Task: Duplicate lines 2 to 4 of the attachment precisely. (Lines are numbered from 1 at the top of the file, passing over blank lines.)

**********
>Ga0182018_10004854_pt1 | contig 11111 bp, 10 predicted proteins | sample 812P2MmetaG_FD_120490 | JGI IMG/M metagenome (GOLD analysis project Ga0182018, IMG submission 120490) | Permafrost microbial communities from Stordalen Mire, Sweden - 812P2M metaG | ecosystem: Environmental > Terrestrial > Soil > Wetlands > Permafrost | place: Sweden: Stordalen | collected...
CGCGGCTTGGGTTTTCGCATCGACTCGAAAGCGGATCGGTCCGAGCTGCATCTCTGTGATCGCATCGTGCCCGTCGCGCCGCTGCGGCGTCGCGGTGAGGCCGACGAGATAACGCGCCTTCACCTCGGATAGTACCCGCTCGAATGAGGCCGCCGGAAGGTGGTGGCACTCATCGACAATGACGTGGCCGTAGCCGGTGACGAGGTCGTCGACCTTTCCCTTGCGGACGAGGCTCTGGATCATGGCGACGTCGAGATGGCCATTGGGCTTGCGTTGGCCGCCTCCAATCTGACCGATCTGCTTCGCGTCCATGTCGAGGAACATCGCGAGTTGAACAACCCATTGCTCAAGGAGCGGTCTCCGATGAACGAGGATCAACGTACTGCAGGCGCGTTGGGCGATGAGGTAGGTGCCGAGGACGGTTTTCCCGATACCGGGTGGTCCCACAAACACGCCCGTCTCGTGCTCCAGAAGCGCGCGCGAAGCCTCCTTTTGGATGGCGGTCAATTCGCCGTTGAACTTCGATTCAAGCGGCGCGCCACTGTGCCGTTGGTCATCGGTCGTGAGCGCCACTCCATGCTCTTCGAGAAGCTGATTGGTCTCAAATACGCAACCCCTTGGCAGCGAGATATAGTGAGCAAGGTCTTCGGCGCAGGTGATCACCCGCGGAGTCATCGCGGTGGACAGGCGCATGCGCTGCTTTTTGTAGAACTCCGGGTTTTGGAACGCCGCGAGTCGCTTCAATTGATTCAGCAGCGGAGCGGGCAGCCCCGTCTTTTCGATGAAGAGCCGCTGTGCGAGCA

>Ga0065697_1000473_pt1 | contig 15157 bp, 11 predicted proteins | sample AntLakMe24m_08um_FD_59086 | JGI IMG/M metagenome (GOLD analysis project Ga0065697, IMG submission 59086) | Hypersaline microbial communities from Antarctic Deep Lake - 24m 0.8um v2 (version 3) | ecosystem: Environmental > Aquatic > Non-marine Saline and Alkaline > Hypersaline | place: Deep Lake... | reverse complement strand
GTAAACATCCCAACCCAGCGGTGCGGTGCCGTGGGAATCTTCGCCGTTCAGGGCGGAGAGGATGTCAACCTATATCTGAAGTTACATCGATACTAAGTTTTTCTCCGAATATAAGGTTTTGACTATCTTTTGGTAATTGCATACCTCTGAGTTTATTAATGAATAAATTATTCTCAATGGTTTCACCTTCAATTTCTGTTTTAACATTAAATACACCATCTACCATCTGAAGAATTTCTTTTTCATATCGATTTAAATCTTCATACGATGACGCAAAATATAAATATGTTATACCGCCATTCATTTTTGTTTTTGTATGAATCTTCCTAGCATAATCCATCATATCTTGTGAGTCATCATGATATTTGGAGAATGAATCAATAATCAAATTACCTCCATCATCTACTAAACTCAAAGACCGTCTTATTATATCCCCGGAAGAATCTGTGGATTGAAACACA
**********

CGCGGCTTGGGTTTTCGCATCGACTCGAAAGCGGATCGGTCCGAGCTGCATCTCTGTGATCGCATCGTGCCCGTCGCGCCGCTGCGGCGTCGCGGTGAGGCCGACGAGATAACGCGCCTTCACCTCGGATAGTACCCGCTCGAATGAGGCCGCCGGAAGGTGGTGGCACTCATCGACAATGACGTGGCCGTAGCCGGTGACGAGGTCGTCGACCTTTCCCTTGCGGACGAGGCTCTGGATCATGGCGACGTCGAGATGGCCATTGGGCTTGCGTTGGCCGCCTCCAATCTGACCGATCTGCTTCGCGTCCATGTCGAGGAACATCGCGAGTTGAACAACCCATTGCTCAAGGAGCGGTCTCCGATGAACGAGGATCAACGTACTGCAGGCGCGTTGGGCGATGAGGTAGGTGCCGAGGACGGTTTTCCCGATACCGGGTGGTCCCACAAACACGCCCGTCTCGTGCTCCAGAAGCGCGCGCGAAGCCTCCTTTTGGATGGCGGTCAATTCGCCGTTGAACTTCGATTCAAGCGGCGCGCCACTGTGCCGTTGGTCATCGGTCGTGAGCGCCACTCCATGCTCTTCGAGAAGCTGATTGGTCTCAAATACGCAACCCCTTGGCAGCGAGATATAGTGAGCAAGGTCTTCGGCGCAGGTGATCACCCGCGGAGTCATCGCGGTGGACAGGCGCATGCGCTGCTTTTTGTAGAACTCCGGGTTTTGGAACGCCGCGAGTCGCTTCAATTGATTCAGCAGCGGAGCGGGCAGCCCCGTCTTTTCGATGAAGAGCCGCTGTGCGAGCA

>Ga0065697_1000473_pt1 | contig 15157 bp, 11 predicted proteins | sample AntLakMe24m_08um_FD_59086 | JGI IMG/M metagenome (GOLD analysis project Ga0065697, IMG submission 59086) | Hypersaline microbial communities from Antarctic Deep Lake - 24m 0.8um v2 (version 3) | ecosystem: Environmental > Aquatic > Non-marine Saline and Alkaline > Hypersaline | place: Deep Lake... | reverse complement strand
GTAAACATCCCAACCCAGCGGTGCGGTGCCGTGGGAATCTTCGCCGTTCAGGGCGGAGAGGATGTCAACCTATATCTGAAGTTACATCGATACTAAGTTTTTCTCCGAATATAAGGTTTTGACTATCTTTTGGTAATTGCATACCTCTGAGTTTATTAATGAATAAATTATTCTCAATGGTTTCACCTTCAATTTCTGTTTTAACATTAAATACACCATCTACCATCTGAAGAATTTCTTTTTCATATCGATTTAAATCTTCATACGATGACGCAAAATATAAATATGTTATACCGCCATTCATTTTTGTTTTTGTATGAATCTTCCTAGCATAATCCATCATATCTTGTGAGTCATCATGATATTTGGAGAATGAATCAATAATCAAATTACCTCCATCATCTACTAAACTCAAAGACCGTCTTATTATATCCCCGGAAGAATCTGTGGATTGAAACACA